According to the report, the main American force in Afghanistan will complete its withdrawal in the next two weeks, but several hundred troops will remain as part of a security detail, particularly at the US embassy and at Kabul airport, the latter of which is presently guarded by Turkish troops.
Turkish Defense Minister Hulusi Akar said on Wednesday that Ankara would not send any more troops to defend Kabul airport, but US Army Gen. Mark Milley, chairman of the Joint Chiefs of Staff, seemed confident a deal would soon be reached.
"I feel very comfortable that security at the Kabul airport will be maintained and the Turks will be a part of that," he told the AP. The news agency noted that Washington had agreed to leave behind a Counter-Rocket, Artillery, Mortar (C-RAM) system, an adaptation of the naval Close-In Weapon System (CIWS) used to intercept projectiles at close range with a high volume of fire. A C-RAM also guards the Green Zone in central Baghdad, where the US embassy in Iraq is located.
In February 2020, the US concluded a deal with the Taliban in which the militant group agreed to forego terrorist tactics in exchange for a ceasefire with the US and the total withdrawal of US forces from the country. About 8,000 US troops and twice as many private security contractors occupied Afghanistan at the time, part of a nearly 20-year-old war initially launched to throw the Taliban out of power after it allowed al-Qaeda to plan and execute the September 11, 2001, terrorist attacks against the US.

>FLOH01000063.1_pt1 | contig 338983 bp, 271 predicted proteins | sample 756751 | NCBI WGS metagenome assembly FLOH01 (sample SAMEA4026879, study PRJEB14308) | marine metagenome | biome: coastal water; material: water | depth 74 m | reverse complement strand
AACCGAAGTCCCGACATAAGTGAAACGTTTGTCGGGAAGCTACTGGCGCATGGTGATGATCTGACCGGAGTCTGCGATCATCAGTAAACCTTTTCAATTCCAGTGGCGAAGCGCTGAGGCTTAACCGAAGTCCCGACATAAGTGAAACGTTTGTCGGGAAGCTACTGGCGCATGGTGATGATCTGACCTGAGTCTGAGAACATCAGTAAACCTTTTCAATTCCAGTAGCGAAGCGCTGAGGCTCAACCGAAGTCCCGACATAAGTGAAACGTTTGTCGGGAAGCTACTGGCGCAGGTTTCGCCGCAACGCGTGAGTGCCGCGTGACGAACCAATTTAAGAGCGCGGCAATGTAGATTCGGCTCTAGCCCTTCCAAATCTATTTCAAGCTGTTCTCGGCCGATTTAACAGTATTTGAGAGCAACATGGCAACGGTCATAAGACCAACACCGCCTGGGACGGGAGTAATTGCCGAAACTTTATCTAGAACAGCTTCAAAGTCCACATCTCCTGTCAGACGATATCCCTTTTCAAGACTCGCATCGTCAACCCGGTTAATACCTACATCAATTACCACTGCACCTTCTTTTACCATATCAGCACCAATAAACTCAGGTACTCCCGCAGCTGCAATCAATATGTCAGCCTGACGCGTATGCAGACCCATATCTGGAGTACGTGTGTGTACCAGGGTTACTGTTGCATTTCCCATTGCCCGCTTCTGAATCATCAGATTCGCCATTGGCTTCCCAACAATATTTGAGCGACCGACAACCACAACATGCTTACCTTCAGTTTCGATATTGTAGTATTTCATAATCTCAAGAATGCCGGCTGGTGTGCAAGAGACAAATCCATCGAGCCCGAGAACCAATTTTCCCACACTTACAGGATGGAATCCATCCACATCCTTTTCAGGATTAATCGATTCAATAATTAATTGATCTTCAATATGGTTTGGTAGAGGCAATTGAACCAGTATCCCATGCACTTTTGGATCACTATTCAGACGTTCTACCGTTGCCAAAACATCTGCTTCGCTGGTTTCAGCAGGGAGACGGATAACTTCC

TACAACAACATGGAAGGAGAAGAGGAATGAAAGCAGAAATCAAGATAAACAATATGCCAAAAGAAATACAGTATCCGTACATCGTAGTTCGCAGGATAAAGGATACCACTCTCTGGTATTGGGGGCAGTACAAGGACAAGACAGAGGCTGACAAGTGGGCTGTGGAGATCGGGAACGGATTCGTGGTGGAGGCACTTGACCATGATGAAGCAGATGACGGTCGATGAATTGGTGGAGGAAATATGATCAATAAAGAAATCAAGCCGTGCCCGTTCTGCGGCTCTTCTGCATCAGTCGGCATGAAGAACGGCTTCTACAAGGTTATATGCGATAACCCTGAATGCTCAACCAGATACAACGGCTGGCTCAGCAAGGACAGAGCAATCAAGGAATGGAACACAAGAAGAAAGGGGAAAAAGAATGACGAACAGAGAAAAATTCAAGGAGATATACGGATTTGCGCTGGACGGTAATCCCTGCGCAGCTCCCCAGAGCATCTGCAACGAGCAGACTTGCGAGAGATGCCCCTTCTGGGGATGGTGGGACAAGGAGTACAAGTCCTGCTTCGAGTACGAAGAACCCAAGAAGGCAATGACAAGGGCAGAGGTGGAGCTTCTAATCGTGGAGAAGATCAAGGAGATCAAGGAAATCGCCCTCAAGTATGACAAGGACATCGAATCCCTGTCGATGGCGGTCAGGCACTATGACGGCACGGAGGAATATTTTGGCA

However, that deal was for US forces to be out by May 1, 2021. With just weeks to go, US President Joe Biden announced the US wouldn't meet that goal, but would instead withdraw by September 11, 2021, the 20-year anniversary of the terrorist attacks. However, the Taliban warned that after May 1, US forces could again become fair targets. The Afghan government, supported by the US, has struggled to reach its own agreement with the group, and analysts fear that with the US gone, the Taliban might quickly overrun the Kabul government again.
Washington has also prepared to evacuate potentially tens of thousands of Afghans who aided the US occupation as they leave. They include interpreters, drivers, security guards, embassy clerks, and engineers, among others. A very low limit on immigration from Afghanistan set by the Trump administration has created a lengthy backlog, forcing thousands of applications to be expedited over fears they could become targets of violence after US forces leave.
According to the Costs of War project at Brown University, about 241,000 people have been killed in the Afghanistan and Pakistan, 71,000 of whom were civilians, due to direct or indirect effects of the war since 2001. Indirect causes include inability to access medical facilities or treatments, effects related to fleeing or being displaced, and malnutrition, among others.